The Wall Street Journal‘s review of the new Google (GOOG) Android-powered T-Mobile myTouch is out, but you won’t find the paper’s gadget god Walt Mossberg’s byline on it.
Walt edits the column, called “The Mossberg Solution,” but it’s WSJ writer Katherine Boehret that reviewed the phone and wrote the column.
Boehret did a nice job with her review, and is no slouch. But we assume that if Walt thought the new phone was actually really important, he would have reviewed it himself. (Not a big deal, in reality, but worth noting.)
So, how about the phone? Boehret says it’s basically what Google and T-Mobile should have offered in the first place last year, instead of the bulky G1.
Boehret: The $200 (with two-year contract) T-Mobile myTouch 3G (t-mobilemytouch.com) available Aug. 5, has fixed many of these problems. Its new design uses an on-screen keyboard, which gives it a thinner, more stylish build that feels great in the hand. It now comes with four gigabytes of memory, works with Microsoft Exchange and can record and play back video footage. The Android Market has increased its number of apps to about 6,300, and the myTouch will hit stores with accessories like designer shells and docking stations. Its combined voice and data plans are at least $25 less per month than what AT&T’s (T) plans cost for users of Apple’s competing iPhone.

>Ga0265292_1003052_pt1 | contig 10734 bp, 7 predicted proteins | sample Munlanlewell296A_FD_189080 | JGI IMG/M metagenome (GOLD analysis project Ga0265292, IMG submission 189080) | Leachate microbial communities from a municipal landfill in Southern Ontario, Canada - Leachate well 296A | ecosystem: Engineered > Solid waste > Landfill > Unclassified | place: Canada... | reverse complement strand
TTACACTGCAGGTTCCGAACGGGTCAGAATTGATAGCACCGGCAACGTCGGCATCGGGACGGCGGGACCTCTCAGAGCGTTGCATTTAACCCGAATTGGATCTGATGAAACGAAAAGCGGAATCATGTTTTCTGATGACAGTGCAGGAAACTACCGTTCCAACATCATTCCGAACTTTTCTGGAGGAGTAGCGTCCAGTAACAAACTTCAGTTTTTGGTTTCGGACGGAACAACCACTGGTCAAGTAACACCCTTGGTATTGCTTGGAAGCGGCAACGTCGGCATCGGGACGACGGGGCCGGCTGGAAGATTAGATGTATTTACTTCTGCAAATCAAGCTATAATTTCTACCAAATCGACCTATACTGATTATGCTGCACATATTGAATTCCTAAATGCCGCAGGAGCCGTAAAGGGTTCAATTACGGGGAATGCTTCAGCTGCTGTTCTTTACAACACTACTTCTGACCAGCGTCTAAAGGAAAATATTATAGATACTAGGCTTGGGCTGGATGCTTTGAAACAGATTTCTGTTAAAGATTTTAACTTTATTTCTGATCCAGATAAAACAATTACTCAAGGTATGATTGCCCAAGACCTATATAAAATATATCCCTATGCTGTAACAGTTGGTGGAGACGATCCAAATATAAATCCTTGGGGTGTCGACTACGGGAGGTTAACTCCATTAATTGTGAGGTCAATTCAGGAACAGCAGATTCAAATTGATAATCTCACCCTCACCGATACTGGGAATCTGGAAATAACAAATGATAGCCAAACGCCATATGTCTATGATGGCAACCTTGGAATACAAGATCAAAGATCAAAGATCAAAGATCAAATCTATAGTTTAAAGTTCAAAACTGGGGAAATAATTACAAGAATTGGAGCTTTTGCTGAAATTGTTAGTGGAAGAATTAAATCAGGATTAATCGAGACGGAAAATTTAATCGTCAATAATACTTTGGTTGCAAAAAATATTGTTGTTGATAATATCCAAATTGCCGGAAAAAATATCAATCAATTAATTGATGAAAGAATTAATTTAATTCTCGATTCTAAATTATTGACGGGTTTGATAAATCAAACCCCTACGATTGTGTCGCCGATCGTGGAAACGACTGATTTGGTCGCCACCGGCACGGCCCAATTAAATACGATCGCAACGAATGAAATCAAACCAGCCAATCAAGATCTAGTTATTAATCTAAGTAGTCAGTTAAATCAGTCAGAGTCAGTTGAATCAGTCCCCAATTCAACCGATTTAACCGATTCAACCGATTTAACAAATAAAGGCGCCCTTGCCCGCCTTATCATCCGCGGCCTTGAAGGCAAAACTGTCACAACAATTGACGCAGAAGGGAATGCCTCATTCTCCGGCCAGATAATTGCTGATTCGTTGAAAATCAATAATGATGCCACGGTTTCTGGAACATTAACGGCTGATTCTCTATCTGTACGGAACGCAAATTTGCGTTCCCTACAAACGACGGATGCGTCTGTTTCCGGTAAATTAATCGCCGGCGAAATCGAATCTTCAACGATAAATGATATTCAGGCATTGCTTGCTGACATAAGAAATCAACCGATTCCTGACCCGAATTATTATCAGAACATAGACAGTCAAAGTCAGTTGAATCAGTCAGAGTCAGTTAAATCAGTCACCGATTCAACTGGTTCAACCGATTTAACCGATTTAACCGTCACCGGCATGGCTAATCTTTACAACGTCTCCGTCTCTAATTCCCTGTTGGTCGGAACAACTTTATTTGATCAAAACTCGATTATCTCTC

But she finds some flaws, such as a “frustrating first-time experience with the on-screen keyboard” and Google’s poorly organised — and sometimes spammy — App Store, which isn’t as good as Apple’s.
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